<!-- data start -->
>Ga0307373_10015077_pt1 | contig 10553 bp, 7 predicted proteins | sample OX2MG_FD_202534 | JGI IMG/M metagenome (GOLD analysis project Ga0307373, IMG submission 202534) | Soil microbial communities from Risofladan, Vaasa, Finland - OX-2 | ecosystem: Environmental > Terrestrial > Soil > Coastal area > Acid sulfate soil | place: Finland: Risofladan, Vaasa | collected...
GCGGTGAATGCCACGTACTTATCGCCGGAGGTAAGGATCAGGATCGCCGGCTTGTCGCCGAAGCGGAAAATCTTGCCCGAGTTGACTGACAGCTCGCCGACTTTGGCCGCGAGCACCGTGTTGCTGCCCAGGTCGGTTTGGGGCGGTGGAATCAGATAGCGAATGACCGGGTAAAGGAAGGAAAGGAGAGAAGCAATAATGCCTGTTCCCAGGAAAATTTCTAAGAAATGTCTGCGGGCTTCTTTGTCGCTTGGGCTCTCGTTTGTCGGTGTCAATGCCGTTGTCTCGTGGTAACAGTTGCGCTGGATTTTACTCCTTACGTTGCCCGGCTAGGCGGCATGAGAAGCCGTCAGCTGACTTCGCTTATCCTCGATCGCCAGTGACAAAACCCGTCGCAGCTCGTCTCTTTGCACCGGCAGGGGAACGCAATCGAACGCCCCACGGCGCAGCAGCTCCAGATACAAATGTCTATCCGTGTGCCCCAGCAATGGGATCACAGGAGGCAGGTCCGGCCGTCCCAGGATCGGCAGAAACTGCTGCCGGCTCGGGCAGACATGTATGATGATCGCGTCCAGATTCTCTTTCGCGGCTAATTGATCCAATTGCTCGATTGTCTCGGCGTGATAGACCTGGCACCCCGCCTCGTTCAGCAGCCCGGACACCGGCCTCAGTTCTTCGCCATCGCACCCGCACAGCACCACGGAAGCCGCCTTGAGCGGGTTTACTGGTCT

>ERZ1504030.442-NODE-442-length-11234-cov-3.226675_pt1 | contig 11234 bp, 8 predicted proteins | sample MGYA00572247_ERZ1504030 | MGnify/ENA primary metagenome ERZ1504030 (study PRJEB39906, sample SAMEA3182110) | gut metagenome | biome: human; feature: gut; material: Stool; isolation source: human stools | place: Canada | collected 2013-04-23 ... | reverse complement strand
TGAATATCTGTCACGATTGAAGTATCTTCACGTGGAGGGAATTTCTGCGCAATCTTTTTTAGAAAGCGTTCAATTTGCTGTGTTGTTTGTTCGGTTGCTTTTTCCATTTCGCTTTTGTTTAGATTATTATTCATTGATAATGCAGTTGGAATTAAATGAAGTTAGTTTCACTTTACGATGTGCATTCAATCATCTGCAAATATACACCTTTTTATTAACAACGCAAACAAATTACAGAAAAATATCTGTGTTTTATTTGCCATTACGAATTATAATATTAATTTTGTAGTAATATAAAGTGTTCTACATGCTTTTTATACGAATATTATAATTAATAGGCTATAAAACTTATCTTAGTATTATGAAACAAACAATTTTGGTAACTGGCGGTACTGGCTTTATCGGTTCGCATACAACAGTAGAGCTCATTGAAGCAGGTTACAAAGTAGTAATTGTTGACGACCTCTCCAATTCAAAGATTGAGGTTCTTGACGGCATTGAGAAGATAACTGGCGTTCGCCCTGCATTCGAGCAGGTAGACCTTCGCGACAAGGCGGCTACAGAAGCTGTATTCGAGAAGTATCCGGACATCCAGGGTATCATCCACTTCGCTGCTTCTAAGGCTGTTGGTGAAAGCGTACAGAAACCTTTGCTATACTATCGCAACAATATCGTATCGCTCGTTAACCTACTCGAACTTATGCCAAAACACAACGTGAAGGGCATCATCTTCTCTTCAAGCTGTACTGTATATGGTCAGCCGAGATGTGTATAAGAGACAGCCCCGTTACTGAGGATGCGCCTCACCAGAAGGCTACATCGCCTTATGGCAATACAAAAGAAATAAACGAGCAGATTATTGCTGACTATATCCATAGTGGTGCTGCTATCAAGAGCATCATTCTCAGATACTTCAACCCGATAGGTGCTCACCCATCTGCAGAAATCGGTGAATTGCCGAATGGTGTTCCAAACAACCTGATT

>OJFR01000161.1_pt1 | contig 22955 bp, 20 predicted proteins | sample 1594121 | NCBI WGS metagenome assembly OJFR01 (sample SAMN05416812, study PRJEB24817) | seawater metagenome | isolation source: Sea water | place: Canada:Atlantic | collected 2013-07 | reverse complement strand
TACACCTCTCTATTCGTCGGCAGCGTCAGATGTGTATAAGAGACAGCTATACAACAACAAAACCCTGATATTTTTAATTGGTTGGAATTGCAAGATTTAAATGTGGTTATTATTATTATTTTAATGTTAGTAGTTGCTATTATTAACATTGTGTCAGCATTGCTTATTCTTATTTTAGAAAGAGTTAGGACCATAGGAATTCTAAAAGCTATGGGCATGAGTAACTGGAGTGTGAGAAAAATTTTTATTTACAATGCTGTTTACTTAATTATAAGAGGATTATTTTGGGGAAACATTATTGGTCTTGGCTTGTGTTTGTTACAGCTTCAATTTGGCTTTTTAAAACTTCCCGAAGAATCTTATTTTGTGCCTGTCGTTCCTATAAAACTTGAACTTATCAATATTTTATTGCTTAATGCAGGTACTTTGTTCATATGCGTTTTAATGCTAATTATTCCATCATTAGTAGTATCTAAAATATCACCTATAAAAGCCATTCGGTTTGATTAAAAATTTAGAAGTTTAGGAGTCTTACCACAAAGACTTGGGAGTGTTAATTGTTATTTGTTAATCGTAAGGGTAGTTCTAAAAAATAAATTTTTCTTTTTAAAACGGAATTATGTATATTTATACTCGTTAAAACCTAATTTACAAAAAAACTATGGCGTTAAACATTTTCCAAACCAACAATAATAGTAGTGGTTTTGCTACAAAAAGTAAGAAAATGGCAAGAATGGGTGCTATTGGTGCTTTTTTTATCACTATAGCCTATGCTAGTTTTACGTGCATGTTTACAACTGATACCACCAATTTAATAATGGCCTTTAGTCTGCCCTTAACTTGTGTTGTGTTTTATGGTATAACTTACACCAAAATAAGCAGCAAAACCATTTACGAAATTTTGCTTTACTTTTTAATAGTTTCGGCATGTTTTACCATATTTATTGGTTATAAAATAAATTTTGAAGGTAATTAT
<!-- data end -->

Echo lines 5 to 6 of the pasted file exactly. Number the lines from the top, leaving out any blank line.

>OJFR01000161.1_pt1 | contig 22955 bp, 20 predicted proteins | sample 1594121 | NCBI WGS metagenome assembly OJFR01 (sample SAMN05416812, study PRJEB24817) | seawater metagenome | isolation source: Sea water | place: Canada:Atlantic | collected 2013-07 | reverse complement strand
TACACCTCTCTATTCGTCGGCAGCGTCAGATGTGTATAAGAGACAGCTATACAACAACAAAACCCTGATATTTTTAATTGGTTGGAATTGCAAGATTTAAATGTGGTTATTATTATTATTTTAATGTTAGTAGTTGCTATTATTAACATTGTGTCAGCATTGCTTATTCTTATTTTAGAAAGAGTTAGGACCATAGGAATTCTAAAAGCTATGGGCATGAGTAACTGGAGTGTGAGAAAAATTTTTATTTACAATGCTGTTTACTTAATTATAAGAGGATTATTTTGGGGAAACATTATTGGTCTTGGCTTGTGTTTGTTACAGCTTCAATTTGGCTTTTTAAAACTTCCCGAAGAATCTTATTTTGTGCCTGTCGTTCCTATAAAACTTGAACTTATCAATATTTTATTGCTTAATGCAGGTACTTTGTTCATATGCGTTTTAATGCTAATTATTCCATCATTAGTAGTATCTAAAATATCACCTATAAAAGCCATTCGGTTTGATTAAAAATTTAGAAGTTTAGGAGTCTTACCACAAAGACTTGGGAGTGTTAATTGTTATTTGTTAATCGTAAGGGTAGTTCTAAAAAATAAATTTTTCTTTTTAAAACGGAATTATGTATATTTATACTCGTTAAAACCTAATTTACAAAAAAACTATGGCGTTAAACATTTTCCAAACCAACAATAATAGTAGTGGTTTTGCTACAAAAAGTAAGAAAATGGCAAGAATGGGTGCTATTGGTGCTTTTTTTATCACTATAGCCTATGCTAGTTTTACGTGCATGTTTACAACTGATACCACCAATTTAATAATGGCCTTTAGTCTGCCCTTAACTTGTGTTGTGTTTTATGGTATAACTTACACCAAAATAAGCAGCAAAACCATTTACGAAATTTTGCTTTACTTTTTAATAGTTTCGGCATGTTTTACCATATTTATTGGTTATAAAATAAATTTTGAAGGTAATTAT